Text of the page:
I have struggled with depression, stress-related illness, despair, and disillusionment and at present I am seeing a counsellor. And I am not alone. The Church of England’s own research reveals that in March 2023,

Over one in five incumbents (21%) had WEMWBS scores that indicate probable clinical depression, and a further 15% indicating possible or mild depression.... For context, Office for National Statistics figures for Autumn 2022 suggest that around 1 in 6 (16%) adults aged 16 or over in Great Britain had moderate to severe depressive symptoms.

WEMWBS - Warwick-Edinburgh Mental Wellbeing Scale

Do I believe my Bishop cares? Well, actually, I do, but I don't think he has time to care properly, and I don't believe the diocese has anywhere near the appropriate structures in place to avoid clergy imploding. Dangerous trends are developing as a rift opens up between Diocesan structures and the clergy on the front line. I suspect the bishops believe the clergy are in good spirits, and I guess the archdeacons know less than they would like to admit about the mental health and well-being of the clergy.

As one clergyman put it;

"I never felt able to share anything with a bishop which touched on areas of personal vulnerability. In other words, I never wanted to open up to a bishop in a way that might have allowed a pastoral relationship to evolve. The reason for this was not fear or excessive deference. It was simply that I perceived that a bishop, whatever his pastoral gifts, is first and foremost the guardian of the power of patronage in the church. That power, whether a bishop likes it or not, will always create formality and a certain distance in many relationships with their clergy."

To sum it all up, I believe that most clergy are overworked, disconnected from their Bishop, stressed, uncertain about the future, which causes unnecessary concern, and have low morale. But can we admit this? We are the equivalent of front-line infantry troops engaged in the spiritual battle and there's only so long we can spend in the trenches feeling little care from the General who is 25 miles behind us before we break.

The church’s present attitude is nothing short of appalling, and I believe the neglect by bishops of the pastoral oversight of the clergy and the ever-increasing demands placed upon them is an act of negligence which will, in time, exacerbate and accelerate the terminal decline of the parish system.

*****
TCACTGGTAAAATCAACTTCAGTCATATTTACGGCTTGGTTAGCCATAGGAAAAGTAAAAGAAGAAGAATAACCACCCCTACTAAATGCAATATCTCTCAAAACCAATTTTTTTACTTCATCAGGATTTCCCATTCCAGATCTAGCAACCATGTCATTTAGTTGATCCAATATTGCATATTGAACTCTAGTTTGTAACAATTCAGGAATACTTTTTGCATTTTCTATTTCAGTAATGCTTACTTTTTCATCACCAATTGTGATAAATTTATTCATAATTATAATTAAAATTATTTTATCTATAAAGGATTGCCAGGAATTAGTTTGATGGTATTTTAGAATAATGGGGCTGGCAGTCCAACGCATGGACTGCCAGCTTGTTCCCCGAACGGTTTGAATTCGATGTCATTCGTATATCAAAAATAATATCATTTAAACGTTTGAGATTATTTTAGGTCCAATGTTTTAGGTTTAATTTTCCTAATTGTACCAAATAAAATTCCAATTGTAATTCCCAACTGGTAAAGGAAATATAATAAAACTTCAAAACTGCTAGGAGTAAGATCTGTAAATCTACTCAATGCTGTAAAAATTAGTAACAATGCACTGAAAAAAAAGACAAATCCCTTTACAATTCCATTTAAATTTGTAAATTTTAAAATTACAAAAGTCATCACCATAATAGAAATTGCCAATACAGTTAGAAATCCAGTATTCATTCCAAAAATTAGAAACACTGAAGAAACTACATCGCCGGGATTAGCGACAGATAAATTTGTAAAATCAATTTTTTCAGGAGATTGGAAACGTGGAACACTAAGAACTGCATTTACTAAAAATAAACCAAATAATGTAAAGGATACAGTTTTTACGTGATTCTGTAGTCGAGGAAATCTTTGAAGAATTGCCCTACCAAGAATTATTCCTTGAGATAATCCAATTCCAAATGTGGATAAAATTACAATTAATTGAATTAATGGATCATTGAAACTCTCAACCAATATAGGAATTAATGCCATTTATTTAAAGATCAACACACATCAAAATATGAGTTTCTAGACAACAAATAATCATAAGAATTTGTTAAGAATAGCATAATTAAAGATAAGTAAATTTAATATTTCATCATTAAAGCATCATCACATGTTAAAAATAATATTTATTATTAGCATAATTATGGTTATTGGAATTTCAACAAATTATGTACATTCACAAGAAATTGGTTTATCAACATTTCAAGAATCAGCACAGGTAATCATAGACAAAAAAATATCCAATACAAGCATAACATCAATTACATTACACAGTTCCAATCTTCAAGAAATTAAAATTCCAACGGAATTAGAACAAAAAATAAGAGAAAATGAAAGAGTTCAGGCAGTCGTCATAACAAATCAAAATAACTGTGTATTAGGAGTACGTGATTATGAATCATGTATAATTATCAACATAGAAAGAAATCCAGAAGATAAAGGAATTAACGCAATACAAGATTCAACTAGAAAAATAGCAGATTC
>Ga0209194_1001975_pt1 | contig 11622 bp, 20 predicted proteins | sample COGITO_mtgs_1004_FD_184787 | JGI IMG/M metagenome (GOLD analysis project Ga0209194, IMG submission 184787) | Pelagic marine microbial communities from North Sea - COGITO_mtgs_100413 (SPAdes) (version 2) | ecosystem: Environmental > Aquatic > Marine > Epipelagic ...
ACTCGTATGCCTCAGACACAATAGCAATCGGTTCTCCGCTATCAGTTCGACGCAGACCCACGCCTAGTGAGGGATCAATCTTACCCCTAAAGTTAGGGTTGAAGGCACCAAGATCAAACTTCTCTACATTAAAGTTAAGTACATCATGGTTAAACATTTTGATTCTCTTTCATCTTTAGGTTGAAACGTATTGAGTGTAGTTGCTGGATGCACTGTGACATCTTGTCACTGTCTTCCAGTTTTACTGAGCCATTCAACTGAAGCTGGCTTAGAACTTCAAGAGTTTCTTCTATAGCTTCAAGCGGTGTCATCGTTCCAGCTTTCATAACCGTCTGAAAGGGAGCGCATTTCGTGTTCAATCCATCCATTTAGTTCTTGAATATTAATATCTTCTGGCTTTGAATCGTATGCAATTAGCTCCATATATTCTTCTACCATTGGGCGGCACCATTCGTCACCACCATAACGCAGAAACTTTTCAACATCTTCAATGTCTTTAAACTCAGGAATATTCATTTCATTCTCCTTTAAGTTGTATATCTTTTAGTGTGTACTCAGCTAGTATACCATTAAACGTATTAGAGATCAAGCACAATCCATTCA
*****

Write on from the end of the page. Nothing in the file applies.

In 2020, the General Synod of the Church of England passed an Act of Synod, which included these words:

"In its formularies, the Church of England recognises that God calls men and women to serve as deacons, priests and bishops to build up and equip the whole People of God.

Conscious that such a calling is both a privilege and a demand, we as the Church of England commit together to promote the welfare of our clergy and their households in terms expressed in the Covenant for Clergy Care and Wellbeing.

We undertake to work together to seek to coordinate and improve our approach to clergy care and wellbeing that ordained ministers flourish in their service of the mission of God within and beyond the Church."

Words are cheap and producing glossy online brochures full of questions is easy – but four years on - we need answers.

We need a radical rethink of how we care for our most valuable asset, the very people who visit the sick, preach the gospel, do our schools work, and are a visible presence in our local communities of the love and grace of God. Without the parish priest the Church of England is nothing and can achieve nothing.

With thanks to Gadiel Lazcano from Unsplash for the image and to Living Ministry - Wave 4 for the graph.

 

To find out more about the work of Anglican Futures - please visit our website


974 views3 comments

Recent Posts

See All

3 Comments


Guest
Apr 22

This is just not an accurate picture. In my experience the majority of clergy are lazy, very hard to get hold of and never do visiting.

Like
Guest
May 03
Replying to

Clearly one would like to know how many clergy comprise Guest 1's sample set to know how much general inference can be drawn from it. Meanwhile Guest 2 (clergyman?) need not think that Guest 1 is personally getting at them.

Like
bottom of page